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Jewel Does Madonna

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Yea, I’d like to see that too…but that’s not today’s topic.

Yesterday, I borrowed a copy of Jewel’s 0304 from my sister. Having heard not a single note from this record (but having read lotsa reviews) I figured, well, can it really be that different?

Yep, it is.

One question: what the hell happened? It sounds like a Madonna imitation. A bad one. Icky.

To make things worse, my car is in the shop…so I was listening to this stuff while driving through the subdivisions in my rented suburban-assault-yet-soccer-momish Pontiac Vibe. Help!

So I got to work and immediately popped an antidote into the my computer: Bikini Kill’s The CD Version Of The First Two Records….to cleanse the palette, so to speak. There’s nothing like all that screaming lovingly accenting a bit of “Give Peace A Chance” (“Liar”).

(First posted on Mark Is Cranky)

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About Mark Saleski

  • I wrote a review about this a while back. I’d agree with Tom in that it was well done, only difference is that I enjoy the album.

    Also, to say that it is completely different from her other albums is a stretch. The entire middle collection of songs sticks to the tried and true acoustic pop sound that she’s become famous for. As I’ve said before, 2 Find U sounds like a direct sampling of Standing Still

  • Jewel mixed with David Torn could be very interesting.

  • Yeah, that is pretty bad. Lyrics are generally secondary to me too, but for some reason I thought they worked okay in this instance. Perhaps I wasn’t listening closely enough . . . the lyrics you cite are terrible. But again I do put up the defense that she actually was doing much of this for effect – I know the song titles are her little homage to 80s Prince-derived number-speak. I guess I’m trying to say that I’d rather someone spend their money on someone like Jewel than J-Lo, Britney, etc. I feel there’s at least some inkling of artistic intent behind Jewel’s work on this album.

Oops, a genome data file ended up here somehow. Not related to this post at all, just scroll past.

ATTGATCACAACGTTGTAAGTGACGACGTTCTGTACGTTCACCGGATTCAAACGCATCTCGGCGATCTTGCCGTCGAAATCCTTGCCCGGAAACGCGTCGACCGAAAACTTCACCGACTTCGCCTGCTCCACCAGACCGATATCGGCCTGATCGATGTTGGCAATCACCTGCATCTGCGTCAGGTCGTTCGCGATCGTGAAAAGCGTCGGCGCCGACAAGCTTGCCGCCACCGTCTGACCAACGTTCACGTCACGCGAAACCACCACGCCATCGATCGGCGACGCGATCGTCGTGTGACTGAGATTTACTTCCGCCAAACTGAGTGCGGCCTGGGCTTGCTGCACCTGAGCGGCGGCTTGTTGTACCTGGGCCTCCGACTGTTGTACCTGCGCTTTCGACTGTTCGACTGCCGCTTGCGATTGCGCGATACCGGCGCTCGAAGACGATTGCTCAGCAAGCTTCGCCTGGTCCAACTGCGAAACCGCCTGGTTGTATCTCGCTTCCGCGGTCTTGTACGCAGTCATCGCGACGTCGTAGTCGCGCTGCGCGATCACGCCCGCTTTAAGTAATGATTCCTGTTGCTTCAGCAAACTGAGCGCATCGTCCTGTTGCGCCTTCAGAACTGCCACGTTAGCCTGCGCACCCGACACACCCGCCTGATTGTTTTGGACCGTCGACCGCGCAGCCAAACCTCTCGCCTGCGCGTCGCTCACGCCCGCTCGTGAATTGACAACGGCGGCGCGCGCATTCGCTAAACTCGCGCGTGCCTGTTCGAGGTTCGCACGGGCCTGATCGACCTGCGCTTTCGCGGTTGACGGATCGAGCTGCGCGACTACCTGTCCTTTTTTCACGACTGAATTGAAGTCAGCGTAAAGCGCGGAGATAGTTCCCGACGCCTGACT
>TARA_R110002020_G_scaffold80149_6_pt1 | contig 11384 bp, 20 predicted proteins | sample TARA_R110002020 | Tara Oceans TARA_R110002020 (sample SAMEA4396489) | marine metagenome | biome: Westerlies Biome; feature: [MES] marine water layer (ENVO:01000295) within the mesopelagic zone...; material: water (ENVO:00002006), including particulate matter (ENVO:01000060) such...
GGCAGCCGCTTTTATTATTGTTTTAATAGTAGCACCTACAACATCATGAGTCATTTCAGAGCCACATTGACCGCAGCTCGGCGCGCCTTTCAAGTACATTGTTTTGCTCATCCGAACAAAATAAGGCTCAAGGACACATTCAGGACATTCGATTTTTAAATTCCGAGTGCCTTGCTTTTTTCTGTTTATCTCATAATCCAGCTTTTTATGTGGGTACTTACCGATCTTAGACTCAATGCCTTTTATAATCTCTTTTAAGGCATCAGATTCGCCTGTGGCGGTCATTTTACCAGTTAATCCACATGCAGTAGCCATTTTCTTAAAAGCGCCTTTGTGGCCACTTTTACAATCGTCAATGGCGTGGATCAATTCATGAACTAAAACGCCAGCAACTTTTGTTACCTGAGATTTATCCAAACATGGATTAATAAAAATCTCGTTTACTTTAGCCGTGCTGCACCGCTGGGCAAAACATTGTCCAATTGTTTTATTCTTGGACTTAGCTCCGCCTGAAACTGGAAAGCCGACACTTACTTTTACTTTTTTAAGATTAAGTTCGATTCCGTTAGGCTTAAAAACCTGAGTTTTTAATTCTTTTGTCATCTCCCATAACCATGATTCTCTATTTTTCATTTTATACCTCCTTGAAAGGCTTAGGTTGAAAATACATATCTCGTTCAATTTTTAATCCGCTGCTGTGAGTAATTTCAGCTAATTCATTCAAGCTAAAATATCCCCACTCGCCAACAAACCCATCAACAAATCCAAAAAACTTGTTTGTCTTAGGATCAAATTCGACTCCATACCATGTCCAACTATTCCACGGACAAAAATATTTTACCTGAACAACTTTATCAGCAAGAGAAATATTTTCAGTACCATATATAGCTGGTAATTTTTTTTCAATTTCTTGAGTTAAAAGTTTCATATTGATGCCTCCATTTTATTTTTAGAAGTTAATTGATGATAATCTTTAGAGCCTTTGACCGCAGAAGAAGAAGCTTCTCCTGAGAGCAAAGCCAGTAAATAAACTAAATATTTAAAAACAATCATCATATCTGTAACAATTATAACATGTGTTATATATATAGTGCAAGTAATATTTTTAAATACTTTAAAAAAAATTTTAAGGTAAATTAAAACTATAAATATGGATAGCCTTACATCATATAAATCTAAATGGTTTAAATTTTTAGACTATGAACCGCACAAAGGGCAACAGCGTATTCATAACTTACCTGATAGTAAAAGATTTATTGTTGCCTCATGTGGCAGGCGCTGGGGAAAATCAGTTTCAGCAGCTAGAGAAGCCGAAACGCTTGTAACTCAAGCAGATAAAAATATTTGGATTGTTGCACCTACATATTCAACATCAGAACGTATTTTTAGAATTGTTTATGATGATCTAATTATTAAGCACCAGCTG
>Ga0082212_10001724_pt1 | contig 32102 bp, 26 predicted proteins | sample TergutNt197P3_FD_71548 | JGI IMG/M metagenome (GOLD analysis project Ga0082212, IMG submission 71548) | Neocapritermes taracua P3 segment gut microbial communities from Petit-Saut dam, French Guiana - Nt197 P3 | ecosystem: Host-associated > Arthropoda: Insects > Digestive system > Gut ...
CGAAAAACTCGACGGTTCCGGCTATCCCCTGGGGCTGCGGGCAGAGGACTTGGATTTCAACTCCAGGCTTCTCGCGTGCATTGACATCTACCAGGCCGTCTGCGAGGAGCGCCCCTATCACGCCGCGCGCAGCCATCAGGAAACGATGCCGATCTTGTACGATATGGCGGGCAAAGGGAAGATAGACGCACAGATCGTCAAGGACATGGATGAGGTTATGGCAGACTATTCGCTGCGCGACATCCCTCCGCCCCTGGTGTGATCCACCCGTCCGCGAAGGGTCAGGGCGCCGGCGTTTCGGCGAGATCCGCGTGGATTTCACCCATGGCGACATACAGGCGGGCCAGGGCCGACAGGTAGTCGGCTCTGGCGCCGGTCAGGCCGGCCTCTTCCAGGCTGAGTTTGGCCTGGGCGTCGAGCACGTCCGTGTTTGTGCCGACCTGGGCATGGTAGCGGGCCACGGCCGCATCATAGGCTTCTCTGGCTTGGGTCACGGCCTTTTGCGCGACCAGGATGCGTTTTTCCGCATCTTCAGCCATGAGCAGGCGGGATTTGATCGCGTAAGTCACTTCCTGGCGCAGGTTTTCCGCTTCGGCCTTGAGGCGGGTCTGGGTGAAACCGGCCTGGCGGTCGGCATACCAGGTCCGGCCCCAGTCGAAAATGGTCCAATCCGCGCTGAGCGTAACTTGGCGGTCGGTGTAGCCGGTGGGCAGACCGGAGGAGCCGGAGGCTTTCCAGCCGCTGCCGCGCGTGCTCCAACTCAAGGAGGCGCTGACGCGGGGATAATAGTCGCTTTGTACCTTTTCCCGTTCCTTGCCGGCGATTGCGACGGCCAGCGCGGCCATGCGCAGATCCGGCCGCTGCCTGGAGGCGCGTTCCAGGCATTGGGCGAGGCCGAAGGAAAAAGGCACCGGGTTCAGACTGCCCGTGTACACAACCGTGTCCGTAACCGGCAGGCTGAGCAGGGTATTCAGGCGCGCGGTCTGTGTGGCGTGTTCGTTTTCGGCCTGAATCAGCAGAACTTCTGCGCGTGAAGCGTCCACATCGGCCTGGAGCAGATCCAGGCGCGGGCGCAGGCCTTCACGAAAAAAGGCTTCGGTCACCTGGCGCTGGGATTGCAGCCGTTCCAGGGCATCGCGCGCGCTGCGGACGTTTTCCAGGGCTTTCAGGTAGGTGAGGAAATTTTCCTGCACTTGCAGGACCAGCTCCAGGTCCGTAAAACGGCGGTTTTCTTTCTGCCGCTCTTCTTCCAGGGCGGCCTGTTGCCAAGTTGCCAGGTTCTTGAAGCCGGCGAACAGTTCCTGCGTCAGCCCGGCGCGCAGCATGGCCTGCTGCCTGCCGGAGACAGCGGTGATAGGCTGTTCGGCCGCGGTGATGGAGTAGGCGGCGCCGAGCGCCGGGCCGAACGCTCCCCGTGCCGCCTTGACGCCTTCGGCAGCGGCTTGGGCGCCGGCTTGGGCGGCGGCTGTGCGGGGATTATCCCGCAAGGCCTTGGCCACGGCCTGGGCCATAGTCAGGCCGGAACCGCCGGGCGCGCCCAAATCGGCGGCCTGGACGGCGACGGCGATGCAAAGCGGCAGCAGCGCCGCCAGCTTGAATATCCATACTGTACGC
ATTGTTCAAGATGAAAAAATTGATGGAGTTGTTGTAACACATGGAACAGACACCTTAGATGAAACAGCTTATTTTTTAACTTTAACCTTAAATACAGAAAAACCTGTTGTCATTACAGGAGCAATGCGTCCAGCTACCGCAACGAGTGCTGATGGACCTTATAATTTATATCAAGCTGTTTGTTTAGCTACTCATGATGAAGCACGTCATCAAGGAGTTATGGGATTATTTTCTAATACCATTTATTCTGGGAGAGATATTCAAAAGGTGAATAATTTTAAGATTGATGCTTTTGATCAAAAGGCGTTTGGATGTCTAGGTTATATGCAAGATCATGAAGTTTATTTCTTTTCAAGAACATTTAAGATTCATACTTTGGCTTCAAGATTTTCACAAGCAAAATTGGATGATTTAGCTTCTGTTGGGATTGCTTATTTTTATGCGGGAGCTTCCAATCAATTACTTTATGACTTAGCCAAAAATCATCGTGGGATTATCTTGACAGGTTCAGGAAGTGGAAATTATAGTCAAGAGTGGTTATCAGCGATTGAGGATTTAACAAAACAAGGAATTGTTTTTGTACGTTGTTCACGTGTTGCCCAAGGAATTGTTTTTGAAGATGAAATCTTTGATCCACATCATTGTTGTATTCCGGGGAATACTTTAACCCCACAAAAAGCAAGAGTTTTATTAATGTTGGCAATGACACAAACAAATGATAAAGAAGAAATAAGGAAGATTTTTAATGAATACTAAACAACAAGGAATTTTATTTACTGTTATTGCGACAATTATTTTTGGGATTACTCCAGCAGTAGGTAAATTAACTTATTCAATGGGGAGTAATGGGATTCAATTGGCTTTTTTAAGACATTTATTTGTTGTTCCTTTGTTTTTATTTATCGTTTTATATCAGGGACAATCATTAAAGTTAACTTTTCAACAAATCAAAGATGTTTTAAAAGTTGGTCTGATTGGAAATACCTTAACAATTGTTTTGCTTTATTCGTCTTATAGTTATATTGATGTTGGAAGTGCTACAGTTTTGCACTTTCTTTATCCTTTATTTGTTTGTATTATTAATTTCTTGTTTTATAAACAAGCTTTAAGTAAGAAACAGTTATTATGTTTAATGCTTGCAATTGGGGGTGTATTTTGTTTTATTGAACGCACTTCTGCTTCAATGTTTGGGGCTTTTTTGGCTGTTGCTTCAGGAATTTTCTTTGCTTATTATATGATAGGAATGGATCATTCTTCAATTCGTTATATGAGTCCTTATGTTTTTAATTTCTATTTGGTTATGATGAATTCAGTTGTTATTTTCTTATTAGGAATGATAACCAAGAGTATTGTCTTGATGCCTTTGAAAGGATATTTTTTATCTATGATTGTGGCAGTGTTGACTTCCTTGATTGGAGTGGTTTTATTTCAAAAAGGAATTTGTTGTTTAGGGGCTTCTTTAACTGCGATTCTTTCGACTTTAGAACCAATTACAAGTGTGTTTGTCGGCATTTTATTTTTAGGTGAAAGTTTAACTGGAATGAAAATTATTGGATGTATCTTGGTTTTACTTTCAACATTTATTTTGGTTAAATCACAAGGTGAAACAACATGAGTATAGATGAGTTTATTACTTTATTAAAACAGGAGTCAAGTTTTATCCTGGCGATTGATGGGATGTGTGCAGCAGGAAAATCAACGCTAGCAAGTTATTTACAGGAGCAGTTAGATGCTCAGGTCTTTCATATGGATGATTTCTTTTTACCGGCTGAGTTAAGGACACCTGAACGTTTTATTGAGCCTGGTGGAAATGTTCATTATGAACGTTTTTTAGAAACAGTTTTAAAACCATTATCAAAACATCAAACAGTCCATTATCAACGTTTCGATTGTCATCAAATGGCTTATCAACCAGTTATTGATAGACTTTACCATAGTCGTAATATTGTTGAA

Maybe someday Jewel will release the artsy work she began after her first album (before it became a hit) with David Torn and others (yes, I kid not.) He reported that they’d nearly completed the album when she suddenly got big after languishing in obscurity for over a year, and her manager/publicist/whatever convinced her to shelve that decidedly chart unfriendly direction for more of the same twee acoustic warblings we know her for. Somewhere, out there, there sits a bunch of recordings that might have proved her artistic mettle. As it is, she’s just harmless pop . . .

  • i guess lyrics are secondary to me. if the music’s not doin’ it then the words just don’t matter.

    i’ve gotta say though, that the lyrics to “Fragile Heart” were pretty bad:

    If u want my heart
    U have 2 promise not 2 tear it apart
    ‘Cause my heart
    Has been hurt a lot

  • This is probably going to sound insane coming from me, but I think she actually pulled this off quite well. Out of curiosity, I tracked down mp3s of this album to check out (I’m not going to plunk down the money on something I’m simply curious about – should I actually enjoy it, I’d run right down to the record store that offers it for a decent price.) I found that she handled the change to dance music quite well, in that she seemed to be going at it not only with the idea to have fun but with tongue firmly in cheek. From interviews I have seen before and since hearing it, she is well aware that it’s throwing some fans for a loop, and is also aware of the dangerous specter of “sell out” that hangs over her head with this one. Essentially, the songs themselves aren’t drastically different – it’s just the way the music is crafted that’s so different. I actually think this works a lot better for her in many cases than the quickly growing stale melodrama of her acoustic works. She needed to make a drastic change. Where Jewel’s lyrics tended to be rather laughable high-school poetry in her acoustic work, it tends to sound much stronger backed by beats and electronics – in this context, she’s surprisingly deep.

    Did I *like* it? I respect it. It’s not something I would listen to outside of the curiosity I had, but it’s certainly much better than most of what passes for pop music these days. At the very least, it’s intelligent. But I won’t be adding it to my collection – but I wouldn’t be adding anything like this to my collection, it’s just not my thing. But I can develop some appreciation for this kind of music when it’s well done, and in this case I think it is.